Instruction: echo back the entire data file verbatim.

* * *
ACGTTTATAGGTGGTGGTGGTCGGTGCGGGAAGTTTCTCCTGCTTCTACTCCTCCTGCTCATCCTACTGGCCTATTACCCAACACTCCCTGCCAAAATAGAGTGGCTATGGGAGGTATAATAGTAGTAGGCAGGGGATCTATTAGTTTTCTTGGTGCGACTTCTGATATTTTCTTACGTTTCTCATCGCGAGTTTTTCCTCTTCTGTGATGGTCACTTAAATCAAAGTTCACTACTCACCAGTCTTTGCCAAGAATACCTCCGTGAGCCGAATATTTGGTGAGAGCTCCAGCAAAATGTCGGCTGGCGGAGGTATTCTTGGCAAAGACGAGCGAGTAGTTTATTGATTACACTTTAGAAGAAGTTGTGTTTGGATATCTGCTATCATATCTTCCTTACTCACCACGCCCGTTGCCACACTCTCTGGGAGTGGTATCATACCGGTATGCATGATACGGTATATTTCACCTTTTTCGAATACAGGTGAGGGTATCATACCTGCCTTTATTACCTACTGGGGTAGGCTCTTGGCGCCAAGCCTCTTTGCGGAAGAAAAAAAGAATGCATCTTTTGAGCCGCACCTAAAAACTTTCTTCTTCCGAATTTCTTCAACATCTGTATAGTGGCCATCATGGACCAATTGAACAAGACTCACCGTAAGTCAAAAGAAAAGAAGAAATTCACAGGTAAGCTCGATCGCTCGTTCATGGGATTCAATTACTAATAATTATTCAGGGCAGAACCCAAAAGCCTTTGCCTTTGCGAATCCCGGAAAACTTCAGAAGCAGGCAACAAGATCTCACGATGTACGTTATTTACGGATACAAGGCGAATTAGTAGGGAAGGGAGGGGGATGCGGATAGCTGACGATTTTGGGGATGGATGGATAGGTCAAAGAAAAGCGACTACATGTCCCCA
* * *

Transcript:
ACGTTTATAGGTGGTGGTGGTCGGTGCGGGAAGTTTCTCCTGCTTCTACTCCTCCTGCTCATCCTACTGGCCTATTACCCAACACTCCCTGCCAAAATAGAGTGGCTATGGGAGGTATAATAGTAGTAGGCAGGGGATCTATTAGTTTTCTTGGTGCGACTTCTGATATTTTCTTACGTTTCTCATCGCGAGTTTTTCCTCTTCTGTGATGGTCACTTAAATCAAAGTTCACTACTCACCAGTCTTTGCCAAGAATACCTCCGTGAGCCGAATATTTGGTGAGAGCTCCAGCAAAATGTCGGCTGGCGGAGGTATTCTTGGCAAAGACGAGCGAGTAGTTTATTGATTACACTTTAGAAGAAGTTGTGTTTGGATATCTGCTATCATATCTTCCTTACTCACCACGCCCGTTGCCACACTCTCTGGGAGTGGTATCATACCGGTATGCATGATACGGTATATTTCACCTTTTTCGAATACAGGTGAGGGTATCATACCTGCCTTTATTACCTACTGGGGTAGGCTCTTGGCGCCAAGCCTCTTTGCGGAAGAAAAAAAGAATGCATCTTTTGAGCCGCACCTAAAAACTTTCTTCTTCCGAATTTCTTCAACATCTGTATAGTGGCCATCATGGACCAATTGAACAAGACTCACCGTAAGTCAAAAGAAAAGAAGAAATTCACAGGTAAGCTCGATCGCTCGTTCATGGGATTCAATTACTAATAATTATTCAGGGCAGAACCCAAAAGCCTTTGCCTTTGCGAATCCCGGAAAACTTCAGAAGCAGGCAACAAGATCTCACGATGTACGTTATTTACGGATACAAGGCGAATTAGTAGGGAAGGGAGGGGGATGCGGATAGCTGACGATTTTGGGGATGGATGGATAGGTCAAAGAAAAGCGACTACATGTCCCCA